How are we supposed to read prophetic literature? If all Scripture is “profitable for doctrine, reproof, correction and instruction in righteousness,” does this mean that we need to receive all Biblical prophecies with an eye to the future? To answer this question, we must first understand that biblical prophecy was written nearly 2,000 years ago, and that it was originally written to a different group of people than those of us who are reading it now. Certainly when it was written it spoke of future events, but as we study Biblical prophecy many of those events have already occurred. They were future events to the original audience who heard it or read it when it was first given.
Perhaps one of the best examples of this is when we read Jeremiah 25:12, “when seventy years are accomplished I will punish the King of Babylon…and will make it perpetual desolations.” Jeremiah gave this prophecy as the Babylonian Empire was taking over the entire Middle East. It would be several decades later, after Jeremiah had died, that another prophet would be reading the scrolls of Jeremiah and would come across this prophecy. We read in Daniel 9:2, “I Daniel understood by books the number of the years, whereof the word of the LORD came to Jeremiah the prophet, that he would accomplish seventy years in the desolations of Jerusalem.” Here Daniel realized that Jeremiah’s prophecy was related directly to his current situation and he was able to rejoice that the promise that God had made through Jeremiah was being fulfilled, then, in his own lifetime.
Seeing this prophecy and fulfillment of prophecy should help us to guard against presumptuous interpretations that imagine that we are the final fulfillment of prophecies in Scripture. We never want to presume that we are the primary audience being spoken to in the prophecy, and we do well to understand all biblical prophecies in light of the original audience who would have first received the message.
In John’s Revelation of Jesus, especially in light of the first three chapters, there is a wide range of speculation as to what John’s vision means. Some have come to believe that the seven churches of Revelation represent seven separate periods of church history over the past 2,000 years. This errant view says that each church represents a segment of church history and each messenger is a historical figure from this era. For example, the church of Ephesus is said to represent the first age of the church from A.D. 33 to A.D. 170. The messenger is claimed to be the Apostle Paul, although there is no argument from Scripture or any evidence for this beyond pure conjecture. According to this subjective extrapolation, other church ages were led by men like Irenaeus, Martin Luther, and John Wesley, none of which finds any authority in the pages of Scripture.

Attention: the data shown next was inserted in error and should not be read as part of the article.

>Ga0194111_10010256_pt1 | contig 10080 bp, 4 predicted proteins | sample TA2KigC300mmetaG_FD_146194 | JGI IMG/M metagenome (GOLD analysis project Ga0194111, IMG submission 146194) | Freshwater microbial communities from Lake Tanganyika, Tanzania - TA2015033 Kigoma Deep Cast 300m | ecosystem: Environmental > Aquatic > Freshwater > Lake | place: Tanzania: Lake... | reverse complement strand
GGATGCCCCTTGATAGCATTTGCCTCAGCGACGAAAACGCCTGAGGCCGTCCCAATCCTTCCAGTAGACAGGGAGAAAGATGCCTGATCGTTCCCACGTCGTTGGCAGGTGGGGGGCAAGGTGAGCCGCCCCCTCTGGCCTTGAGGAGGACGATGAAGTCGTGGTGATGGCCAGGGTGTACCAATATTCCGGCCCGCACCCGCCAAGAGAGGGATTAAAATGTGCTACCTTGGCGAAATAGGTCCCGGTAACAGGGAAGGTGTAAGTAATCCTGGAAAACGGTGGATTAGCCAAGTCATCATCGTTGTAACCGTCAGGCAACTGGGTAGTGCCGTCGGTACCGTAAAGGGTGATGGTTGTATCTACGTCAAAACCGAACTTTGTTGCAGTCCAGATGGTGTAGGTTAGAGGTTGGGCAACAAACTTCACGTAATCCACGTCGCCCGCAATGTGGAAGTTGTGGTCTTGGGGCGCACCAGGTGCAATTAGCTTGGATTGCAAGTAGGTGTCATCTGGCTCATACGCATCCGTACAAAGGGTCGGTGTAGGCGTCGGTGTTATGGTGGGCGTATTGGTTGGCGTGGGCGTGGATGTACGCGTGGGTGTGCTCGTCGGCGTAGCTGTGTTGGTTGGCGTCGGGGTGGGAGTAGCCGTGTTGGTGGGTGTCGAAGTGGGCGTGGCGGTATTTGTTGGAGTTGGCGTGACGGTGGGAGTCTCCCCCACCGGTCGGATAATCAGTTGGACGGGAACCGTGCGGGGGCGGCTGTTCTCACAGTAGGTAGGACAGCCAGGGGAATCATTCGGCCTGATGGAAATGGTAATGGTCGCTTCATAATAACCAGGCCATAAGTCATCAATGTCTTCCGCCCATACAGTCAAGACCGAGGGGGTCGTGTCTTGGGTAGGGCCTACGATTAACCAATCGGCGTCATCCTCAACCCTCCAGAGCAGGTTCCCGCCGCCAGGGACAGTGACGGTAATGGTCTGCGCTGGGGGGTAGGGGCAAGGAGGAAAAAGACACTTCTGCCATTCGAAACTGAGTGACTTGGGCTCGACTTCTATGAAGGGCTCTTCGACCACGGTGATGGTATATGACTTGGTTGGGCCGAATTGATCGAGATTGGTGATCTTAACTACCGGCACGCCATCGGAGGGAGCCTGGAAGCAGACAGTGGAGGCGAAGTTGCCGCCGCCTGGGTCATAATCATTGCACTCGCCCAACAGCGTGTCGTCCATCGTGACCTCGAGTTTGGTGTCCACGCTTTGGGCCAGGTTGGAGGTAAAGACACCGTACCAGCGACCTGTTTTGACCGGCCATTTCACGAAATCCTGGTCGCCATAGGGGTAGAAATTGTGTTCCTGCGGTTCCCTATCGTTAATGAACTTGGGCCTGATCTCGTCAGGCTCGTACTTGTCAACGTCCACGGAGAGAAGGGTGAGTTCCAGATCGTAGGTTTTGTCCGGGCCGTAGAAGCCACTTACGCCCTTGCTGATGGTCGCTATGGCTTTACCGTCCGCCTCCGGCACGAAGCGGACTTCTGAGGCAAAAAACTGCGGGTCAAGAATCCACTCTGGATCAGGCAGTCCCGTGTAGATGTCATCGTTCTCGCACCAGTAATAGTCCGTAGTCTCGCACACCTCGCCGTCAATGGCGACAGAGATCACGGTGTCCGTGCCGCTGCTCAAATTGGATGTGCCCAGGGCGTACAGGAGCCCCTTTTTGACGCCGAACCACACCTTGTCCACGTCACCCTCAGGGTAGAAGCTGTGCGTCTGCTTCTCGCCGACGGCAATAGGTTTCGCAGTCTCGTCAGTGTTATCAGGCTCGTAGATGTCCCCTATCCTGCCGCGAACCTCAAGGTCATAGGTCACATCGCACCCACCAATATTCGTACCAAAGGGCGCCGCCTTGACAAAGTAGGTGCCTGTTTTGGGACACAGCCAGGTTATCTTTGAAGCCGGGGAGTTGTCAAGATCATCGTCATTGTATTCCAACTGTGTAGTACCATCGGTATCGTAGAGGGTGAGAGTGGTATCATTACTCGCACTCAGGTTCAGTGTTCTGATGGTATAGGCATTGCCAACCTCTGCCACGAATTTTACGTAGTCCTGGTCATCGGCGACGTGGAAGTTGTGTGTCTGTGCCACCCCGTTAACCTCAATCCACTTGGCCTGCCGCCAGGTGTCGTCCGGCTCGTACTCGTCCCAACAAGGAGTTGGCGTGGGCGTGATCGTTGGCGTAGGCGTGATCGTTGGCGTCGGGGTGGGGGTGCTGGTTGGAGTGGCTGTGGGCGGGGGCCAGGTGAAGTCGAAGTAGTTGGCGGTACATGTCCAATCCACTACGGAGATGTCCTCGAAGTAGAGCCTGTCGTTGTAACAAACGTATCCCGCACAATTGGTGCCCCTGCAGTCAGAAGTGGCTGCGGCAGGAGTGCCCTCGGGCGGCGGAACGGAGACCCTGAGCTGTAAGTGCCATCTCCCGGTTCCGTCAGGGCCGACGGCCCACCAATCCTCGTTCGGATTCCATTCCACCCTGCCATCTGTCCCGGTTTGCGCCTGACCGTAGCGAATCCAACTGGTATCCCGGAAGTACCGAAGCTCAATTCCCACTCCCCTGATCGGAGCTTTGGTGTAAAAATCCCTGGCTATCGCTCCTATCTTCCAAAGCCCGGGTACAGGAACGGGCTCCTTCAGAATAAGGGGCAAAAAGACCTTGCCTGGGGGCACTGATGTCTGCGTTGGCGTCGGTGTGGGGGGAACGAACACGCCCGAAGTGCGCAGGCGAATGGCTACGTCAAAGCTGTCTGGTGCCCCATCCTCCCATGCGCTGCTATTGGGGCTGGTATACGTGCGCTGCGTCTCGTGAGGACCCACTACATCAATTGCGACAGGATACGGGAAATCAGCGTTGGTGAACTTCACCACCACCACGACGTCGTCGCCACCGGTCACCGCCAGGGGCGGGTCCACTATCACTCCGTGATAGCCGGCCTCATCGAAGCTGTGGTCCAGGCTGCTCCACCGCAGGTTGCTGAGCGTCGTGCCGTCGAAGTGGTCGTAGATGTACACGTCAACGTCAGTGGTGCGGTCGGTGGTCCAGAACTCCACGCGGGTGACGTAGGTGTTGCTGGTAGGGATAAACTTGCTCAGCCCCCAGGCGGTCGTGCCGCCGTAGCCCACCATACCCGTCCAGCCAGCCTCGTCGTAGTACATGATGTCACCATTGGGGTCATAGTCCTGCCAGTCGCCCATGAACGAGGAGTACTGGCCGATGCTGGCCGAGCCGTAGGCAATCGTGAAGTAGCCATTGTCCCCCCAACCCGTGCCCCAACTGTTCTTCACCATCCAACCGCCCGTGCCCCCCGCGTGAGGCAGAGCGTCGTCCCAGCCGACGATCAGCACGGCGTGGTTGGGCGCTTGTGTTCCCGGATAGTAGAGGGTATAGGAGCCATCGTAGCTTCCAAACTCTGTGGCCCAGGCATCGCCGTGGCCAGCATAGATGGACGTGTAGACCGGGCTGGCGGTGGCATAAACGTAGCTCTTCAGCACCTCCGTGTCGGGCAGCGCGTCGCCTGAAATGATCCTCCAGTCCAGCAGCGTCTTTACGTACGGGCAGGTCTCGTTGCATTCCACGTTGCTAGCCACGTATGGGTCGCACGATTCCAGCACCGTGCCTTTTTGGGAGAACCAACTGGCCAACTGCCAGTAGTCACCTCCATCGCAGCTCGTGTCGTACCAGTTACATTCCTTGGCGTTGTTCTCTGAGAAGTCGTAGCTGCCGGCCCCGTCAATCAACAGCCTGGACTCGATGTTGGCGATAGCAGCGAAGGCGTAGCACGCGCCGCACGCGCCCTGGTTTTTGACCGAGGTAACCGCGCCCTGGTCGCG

We do best to understand the Revelation of Jesus Christ speaking to His churches to represent first and foremost, Jesus speaking to his actual churches there in Asia Minor in the first century when John would have recorded this prophecy. We do not need a mystical explanation that goes beyond the original intention and reassigns new meaning to a perfectly clear and needful message. Seeing Christ rebuke and encourage His churches in the first century, we in the 21st century can understand that where we are similar to these churches, His rebuke or encouragement comes to us. Just as we might read in the gospel accounts of the loving correction of Christ to His disciples and understand the heart of the Savior towards His followers, we should read Christ’s loving direction for the actual, historical, factual, real churches in Asia Minor and understand that His desires for His churches have not changed.
Reflect: If the churches in Revelation are real churches, how is this section of Scripture profitable for us?